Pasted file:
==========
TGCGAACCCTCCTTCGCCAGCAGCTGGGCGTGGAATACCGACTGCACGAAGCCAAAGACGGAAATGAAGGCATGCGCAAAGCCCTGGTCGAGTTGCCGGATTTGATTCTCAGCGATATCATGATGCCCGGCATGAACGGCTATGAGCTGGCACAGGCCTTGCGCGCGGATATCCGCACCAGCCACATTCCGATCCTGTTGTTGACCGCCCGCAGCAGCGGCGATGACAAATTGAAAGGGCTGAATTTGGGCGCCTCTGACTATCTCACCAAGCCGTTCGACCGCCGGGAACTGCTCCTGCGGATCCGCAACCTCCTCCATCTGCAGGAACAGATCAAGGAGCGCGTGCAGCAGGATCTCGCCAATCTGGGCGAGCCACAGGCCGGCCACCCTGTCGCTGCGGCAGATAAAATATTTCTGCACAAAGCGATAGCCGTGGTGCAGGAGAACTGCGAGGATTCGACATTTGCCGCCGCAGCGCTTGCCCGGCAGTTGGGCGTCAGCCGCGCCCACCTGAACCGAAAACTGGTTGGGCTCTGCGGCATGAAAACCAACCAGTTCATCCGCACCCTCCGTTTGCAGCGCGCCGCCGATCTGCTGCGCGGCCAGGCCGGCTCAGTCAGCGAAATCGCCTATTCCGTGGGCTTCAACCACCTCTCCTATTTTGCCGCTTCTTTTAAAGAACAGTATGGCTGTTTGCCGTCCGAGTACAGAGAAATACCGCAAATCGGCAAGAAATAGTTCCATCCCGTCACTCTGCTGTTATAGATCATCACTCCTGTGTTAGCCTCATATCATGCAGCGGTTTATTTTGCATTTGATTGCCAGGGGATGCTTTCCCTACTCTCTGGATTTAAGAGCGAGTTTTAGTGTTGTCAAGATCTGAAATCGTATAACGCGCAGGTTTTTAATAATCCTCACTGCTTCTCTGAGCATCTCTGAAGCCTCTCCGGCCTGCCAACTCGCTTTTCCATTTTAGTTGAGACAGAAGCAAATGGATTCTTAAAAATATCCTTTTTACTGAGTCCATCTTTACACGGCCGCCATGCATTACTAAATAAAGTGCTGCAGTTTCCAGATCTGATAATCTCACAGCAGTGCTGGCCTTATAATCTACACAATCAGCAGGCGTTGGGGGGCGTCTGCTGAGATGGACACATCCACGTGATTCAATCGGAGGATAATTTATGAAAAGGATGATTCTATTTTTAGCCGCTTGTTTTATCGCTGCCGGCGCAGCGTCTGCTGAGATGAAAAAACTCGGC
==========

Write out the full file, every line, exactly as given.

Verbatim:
TGCGAACCCTCCTTCGCCAGCAGCTGGGCGTGGAATACCGACTGCACGAAGCCAAAGACGGAAATGAAGGCATGCGCAAAGCCCTGGTCGAGTTGCCGGATTTGATTCTCAGCGATATCATGATGCCCGGCATGAACGGCTATGAGCTGGCACAGGCCTTGCGCGCGGATATCCGCACCAGCCACATTCCGATCCTGTTGTTGACCGCCCGCAGCAGCGGCGATGACAAATTGAAAGGGCTGAATTTGGGCGCCTCTGACTATCTCACCAAGCCGTTCGACCGCCGGGAACTGCTCCTGCGGATCCGCAACCTCCTCCATCTGCAGGAACAGATCAAGGAGCGCGTGCAGCAGGATCTCGCCAATCTGGGCGAGCCACAGGCCGGCCACCCTGTCGCTGCGGCAGATAAAATATTTCTGCACAAAGCGATAGCCGTGGTGCAGGAGAACTGCGAGGATTCGACATTTGCCGCCGCAGCGCTTGCCCGGCAGTTGGGCGTCAGCCGCGCCCACCTGAACCGAAAACTGGTTGGGCTCTGCGGCATGAAAACCAACCAGTTCATCCGCACCCTCCGTTTGCAGCGCGCCGCCGATCTGCTGCGCGGCCAGGCCGGCTCAGTCAGCGAAATCGCCTATTCCGTGGGCTTCAACCACCTCTCCTATTTTGCCGCTTCTTTTAAAGAACAGTATGGCTGTTTGCCGTCCGAGTACAGAGAAATACCGCAAATCGGCAAGAAATAGTTCCATCCCGTCACTCTGCTGTTATAGATCATCACTCCTGTGTTAGCCTCATATCATGCAGCGGTTTATTTTGCATTTGATTGCCAGGGGATGCTTTCCCTACTCTCTGGATTTAAGAGCGAGTTTTAGTGTTGTCAAGATCTGAAATCGTATAACGCGCAGGTTTTTAATAATCCTCACTGCTTCTCTGAGCATCTCTGAAGCCTCTCCGGCCTGCCAACTCGCTTTTCCATTTTAGTTGAGACAGAAGCAAATGGATTCTTAAAAATATCCTTTTTACTGAGTCCATCTTTACACGGCCGCCATGCATTACTAAATAAAGTGCTGCAGTTTCCAGATCTGATAATCTCACAGCAGTGCTGGCCTTATAATCTACACAATCAGCAGGCGTTGGGGGGCGTCTGCTGAGATGGACACATCCACGTGATTCAATCGGAGGATAATTTATGAAAAGGATGATTCTATTTTTAGCCGCTTGTTTTATCGCTGCCGGCGCAGCGTCTGCTGAGATGAAAAAACTCGGC